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Reflections on 10 Years with the Willem C. Vis International Commercial Arbitration Moot

On Wednesday 5 November 2014, students from the Deakin Law School commenced their preparations for the 2014 / 2015 Willem C. Vis International Commercial Arbitration Moot in Vienna, and its sister competition – the Vis (East) Moot in Hong Kong.  Deakin Law School has a distinguished history in the event – taking part each year, in both Vienna and Hong Kong, that it has run.  This year’s event, however, has personal significance as well – marking a decade of my own involvement, in various forms.  Having taken part as a student, judged practice rounds for the Deakin Law School for two years, and now coaching my seventh season – what might one say, on reflection, about 10 years with the Vis Moot?

The Vis Moot is both a law student’s and legal academic’s dream opportunity to learn – and continue learning – about private international law.  International commercial arbitration and the international sale of goods are increasingly recognised as important legal subject-matters in Australia.  The opportunity to address these areas of law alongside hundreds of teams from all around the world offers participating law students a unique educational opportunity.  This educational opportunity is the real take-home from the Vis Moot.  The now famous Competition Rule 3 from both the Vienna and Hong Kong events envisages the Vis Moot as primarily an educational endeavour, framed around a competition (which is the secondary focus) – and not a competition with incidental educational benefits.  The opportunity to study cutting-edge international commercial law issues in the depth afforded by the Vis Moot is a key differentiating feature compared to the traditional lectures-assignments-and-exams model of law study.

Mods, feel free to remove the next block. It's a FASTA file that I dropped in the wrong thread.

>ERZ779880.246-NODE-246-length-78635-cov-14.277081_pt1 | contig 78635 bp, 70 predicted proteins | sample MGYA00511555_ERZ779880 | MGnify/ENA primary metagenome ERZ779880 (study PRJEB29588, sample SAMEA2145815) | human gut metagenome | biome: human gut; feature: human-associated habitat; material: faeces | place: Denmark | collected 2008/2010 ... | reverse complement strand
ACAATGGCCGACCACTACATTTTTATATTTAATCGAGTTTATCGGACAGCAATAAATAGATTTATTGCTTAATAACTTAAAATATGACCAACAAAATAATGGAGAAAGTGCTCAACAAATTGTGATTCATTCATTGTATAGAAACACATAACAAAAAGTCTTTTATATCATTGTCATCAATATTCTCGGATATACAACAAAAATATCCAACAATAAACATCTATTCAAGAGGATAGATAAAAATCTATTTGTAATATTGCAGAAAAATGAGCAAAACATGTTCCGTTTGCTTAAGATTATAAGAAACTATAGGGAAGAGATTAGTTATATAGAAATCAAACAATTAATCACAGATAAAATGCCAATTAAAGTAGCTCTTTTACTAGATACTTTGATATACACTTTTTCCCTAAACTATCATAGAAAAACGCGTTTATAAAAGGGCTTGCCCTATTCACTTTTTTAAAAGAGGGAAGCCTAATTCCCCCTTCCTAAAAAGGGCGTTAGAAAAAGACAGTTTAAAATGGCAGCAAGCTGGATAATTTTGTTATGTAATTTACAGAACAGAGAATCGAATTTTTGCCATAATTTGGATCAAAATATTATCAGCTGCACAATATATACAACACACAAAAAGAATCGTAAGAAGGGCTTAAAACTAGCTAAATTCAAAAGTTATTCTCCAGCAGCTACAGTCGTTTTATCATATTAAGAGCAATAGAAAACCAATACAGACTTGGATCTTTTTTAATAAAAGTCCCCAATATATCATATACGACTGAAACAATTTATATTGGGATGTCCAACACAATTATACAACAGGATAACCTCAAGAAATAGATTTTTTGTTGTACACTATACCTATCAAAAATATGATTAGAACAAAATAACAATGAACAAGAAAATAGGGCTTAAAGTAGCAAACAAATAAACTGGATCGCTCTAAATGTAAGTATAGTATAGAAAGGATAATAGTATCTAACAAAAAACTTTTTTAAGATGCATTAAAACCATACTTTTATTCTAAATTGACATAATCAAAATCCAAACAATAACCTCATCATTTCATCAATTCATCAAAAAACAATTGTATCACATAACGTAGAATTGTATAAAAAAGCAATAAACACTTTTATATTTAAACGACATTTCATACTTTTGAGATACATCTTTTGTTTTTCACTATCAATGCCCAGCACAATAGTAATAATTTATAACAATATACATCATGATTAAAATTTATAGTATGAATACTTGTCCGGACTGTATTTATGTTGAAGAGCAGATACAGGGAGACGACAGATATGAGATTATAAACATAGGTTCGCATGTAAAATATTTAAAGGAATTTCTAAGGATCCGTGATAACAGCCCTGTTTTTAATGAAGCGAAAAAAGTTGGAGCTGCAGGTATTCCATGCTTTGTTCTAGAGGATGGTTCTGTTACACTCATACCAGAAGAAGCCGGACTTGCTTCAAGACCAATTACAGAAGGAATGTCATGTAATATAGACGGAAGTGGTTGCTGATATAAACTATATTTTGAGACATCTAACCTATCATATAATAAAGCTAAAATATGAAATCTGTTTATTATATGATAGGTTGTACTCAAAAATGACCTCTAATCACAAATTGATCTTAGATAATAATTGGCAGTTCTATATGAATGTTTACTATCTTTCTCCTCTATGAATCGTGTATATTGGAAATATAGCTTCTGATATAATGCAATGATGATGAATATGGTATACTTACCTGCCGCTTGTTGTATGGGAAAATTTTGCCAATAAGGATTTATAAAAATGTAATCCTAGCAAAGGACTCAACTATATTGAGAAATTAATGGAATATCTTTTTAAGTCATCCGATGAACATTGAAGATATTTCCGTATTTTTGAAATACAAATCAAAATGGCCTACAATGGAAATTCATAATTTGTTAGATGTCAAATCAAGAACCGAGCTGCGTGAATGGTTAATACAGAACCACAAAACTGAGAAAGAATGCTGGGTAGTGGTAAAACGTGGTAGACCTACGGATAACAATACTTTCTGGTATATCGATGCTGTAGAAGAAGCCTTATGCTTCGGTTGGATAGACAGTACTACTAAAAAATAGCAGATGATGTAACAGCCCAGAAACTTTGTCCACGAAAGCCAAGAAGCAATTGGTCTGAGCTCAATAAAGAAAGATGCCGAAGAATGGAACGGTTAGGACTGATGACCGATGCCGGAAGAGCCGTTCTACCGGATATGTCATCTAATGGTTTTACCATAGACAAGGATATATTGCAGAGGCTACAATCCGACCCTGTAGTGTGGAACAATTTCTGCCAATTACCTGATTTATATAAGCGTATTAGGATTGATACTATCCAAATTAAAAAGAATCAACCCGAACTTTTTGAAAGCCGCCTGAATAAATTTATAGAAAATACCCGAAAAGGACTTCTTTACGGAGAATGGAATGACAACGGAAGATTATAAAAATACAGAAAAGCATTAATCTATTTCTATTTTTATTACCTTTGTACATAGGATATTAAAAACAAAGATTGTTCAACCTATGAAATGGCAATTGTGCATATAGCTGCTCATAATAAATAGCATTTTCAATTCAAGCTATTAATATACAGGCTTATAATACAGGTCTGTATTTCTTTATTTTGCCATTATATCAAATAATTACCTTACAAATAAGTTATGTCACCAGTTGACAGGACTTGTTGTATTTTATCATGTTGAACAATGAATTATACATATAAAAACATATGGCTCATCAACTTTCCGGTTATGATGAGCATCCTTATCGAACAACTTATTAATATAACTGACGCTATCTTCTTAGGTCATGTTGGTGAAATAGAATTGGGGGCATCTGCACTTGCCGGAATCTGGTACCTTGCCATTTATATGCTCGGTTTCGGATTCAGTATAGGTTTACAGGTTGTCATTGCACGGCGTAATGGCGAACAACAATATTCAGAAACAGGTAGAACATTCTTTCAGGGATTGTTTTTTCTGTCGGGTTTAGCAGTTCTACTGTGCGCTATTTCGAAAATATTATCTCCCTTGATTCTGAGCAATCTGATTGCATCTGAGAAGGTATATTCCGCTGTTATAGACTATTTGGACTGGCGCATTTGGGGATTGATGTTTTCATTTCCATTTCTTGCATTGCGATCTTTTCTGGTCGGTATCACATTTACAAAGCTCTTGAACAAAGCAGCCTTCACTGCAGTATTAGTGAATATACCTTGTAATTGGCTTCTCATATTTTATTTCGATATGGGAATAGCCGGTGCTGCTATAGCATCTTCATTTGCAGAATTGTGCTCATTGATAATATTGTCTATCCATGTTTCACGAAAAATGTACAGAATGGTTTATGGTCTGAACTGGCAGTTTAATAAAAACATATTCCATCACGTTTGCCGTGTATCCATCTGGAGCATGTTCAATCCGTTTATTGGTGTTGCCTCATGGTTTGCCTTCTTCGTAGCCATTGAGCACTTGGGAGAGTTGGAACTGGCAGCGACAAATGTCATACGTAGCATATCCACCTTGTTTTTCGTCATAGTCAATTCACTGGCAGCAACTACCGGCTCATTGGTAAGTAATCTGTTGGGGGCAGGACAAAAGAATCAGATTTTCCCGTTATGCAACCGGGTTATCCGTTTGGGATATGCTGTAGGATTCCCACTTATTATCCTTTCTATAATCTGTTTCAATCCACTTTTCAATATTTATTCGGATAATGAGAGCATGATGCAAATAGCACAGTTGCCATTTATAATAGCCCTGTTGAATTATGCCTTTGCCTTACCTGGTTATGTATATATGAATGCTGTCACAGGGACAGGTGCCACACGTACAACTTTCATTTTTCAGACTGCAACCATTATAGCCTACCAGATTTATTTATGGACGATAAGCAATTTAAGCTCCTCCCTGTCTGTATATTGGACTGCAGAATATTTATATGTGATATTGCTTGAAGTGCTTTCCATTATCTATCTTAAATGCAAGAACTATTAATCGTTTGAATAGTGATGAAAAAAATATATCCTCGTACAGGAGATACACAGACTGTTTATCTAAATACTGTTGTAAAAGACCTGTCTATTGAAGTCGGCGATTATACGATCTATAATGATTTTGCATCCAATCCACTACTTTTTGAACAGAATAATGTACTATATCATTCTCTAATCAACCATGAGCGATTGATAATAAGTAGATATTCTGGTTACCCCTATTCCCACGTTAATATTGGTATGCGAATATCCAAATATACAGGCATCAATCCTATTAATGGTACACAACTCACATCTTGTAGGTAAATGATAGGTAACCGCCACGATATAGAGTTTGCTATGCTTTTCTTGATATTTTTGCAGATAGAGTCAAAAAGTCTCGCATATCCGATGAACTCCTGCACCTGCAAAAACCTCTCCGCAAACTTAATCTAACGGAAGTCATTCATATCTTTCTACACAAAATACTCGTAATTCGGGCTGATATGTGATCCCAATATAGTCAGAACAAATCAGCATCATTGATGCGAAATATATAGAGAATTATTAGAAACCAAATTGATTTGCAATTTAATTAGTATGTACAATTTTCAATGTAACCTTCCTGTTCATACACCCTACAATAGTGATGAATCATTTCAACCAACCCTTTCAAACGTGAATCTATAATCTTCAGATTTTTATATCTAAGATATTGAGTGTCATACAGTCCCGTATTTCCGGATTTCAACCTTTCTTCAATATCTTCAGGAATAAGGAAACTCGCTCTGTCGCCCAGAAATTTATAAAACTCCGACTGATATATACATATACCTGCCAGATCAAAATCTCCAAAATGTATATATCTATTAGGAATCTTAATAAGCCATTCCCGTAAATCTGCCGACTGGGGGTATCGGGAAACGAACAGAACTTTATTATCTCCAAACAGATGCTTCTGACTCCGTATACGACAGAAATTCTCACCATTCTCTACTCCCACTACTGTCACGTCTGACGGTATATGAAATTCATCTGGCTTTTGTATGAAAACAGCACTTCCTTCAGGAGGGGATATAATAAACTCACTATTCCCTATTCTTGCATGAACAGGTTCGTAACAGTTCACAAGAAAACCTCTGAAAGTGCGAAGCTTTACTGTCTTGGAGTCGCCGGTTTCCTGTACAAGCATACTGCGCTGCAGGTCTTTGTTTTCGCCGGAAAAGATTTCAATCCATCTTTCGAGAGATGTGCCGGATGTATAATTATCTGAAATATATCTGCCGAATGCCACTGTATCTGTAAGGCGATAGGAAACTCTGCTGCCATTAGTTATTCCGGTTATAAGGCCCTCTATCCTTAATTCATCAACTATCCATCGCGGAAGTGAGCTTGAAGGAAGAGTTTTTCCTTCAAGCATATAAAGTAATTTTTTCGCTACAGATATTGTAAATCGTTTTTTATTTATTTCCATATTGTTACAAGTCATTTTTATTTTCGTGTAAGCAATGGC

The Vis Moot is also an excellent opportunity for students to learn in a different way than they would otherwise do in their regular law study.  Students approach a complex legal problem – a hypothetical legal dispute set out in a bundle of documents that this year comprises 72 pages.  They not only apply the law to that problem, but apply it in light of conflicting evidence, and apply it through practically-focused milestones that include written legal submissions and also the oral presentation of argument.  Students are furthermore invited to critically assess the state of the evidence initially presented.  Through a clarifications process, students are invited to submit questions requesting further facts or further information about the various applicable laws, which are then answered and become part of the Vis Moot problem.  In this way, the Vis Moot allows students to think about the significance of the evidence presented, and also the significance of what might (initially) be missing.

As a Vis Moot coach, it is immensely professionally rewarding to see students begin their preparations often having no prior study of international commercial law, and conclude their participation with a genuine expertise in the issues they have studied.  With their formal participation concluded, it is also wonderful to see the level of engagement retained, through formal associations such as the Moot Alumni Association, and also when past participants return in subsequent years (as I did myself) to judge practice rounds for successive teams.

That said, the Vis Moot is an event squarely about the students – and to that, three particular points of reflection come to mind.  I look forward to addressing these on Deakin Speaking in the coming weeks, when I address the topics of Deakin (Students) Speaking, Deakin (Students) Deciding, and Deakin (Students) Teaching.  And for all students embarking on the Vis Moot journey for the 2014 / 2015 season, we wish you the best of luck!

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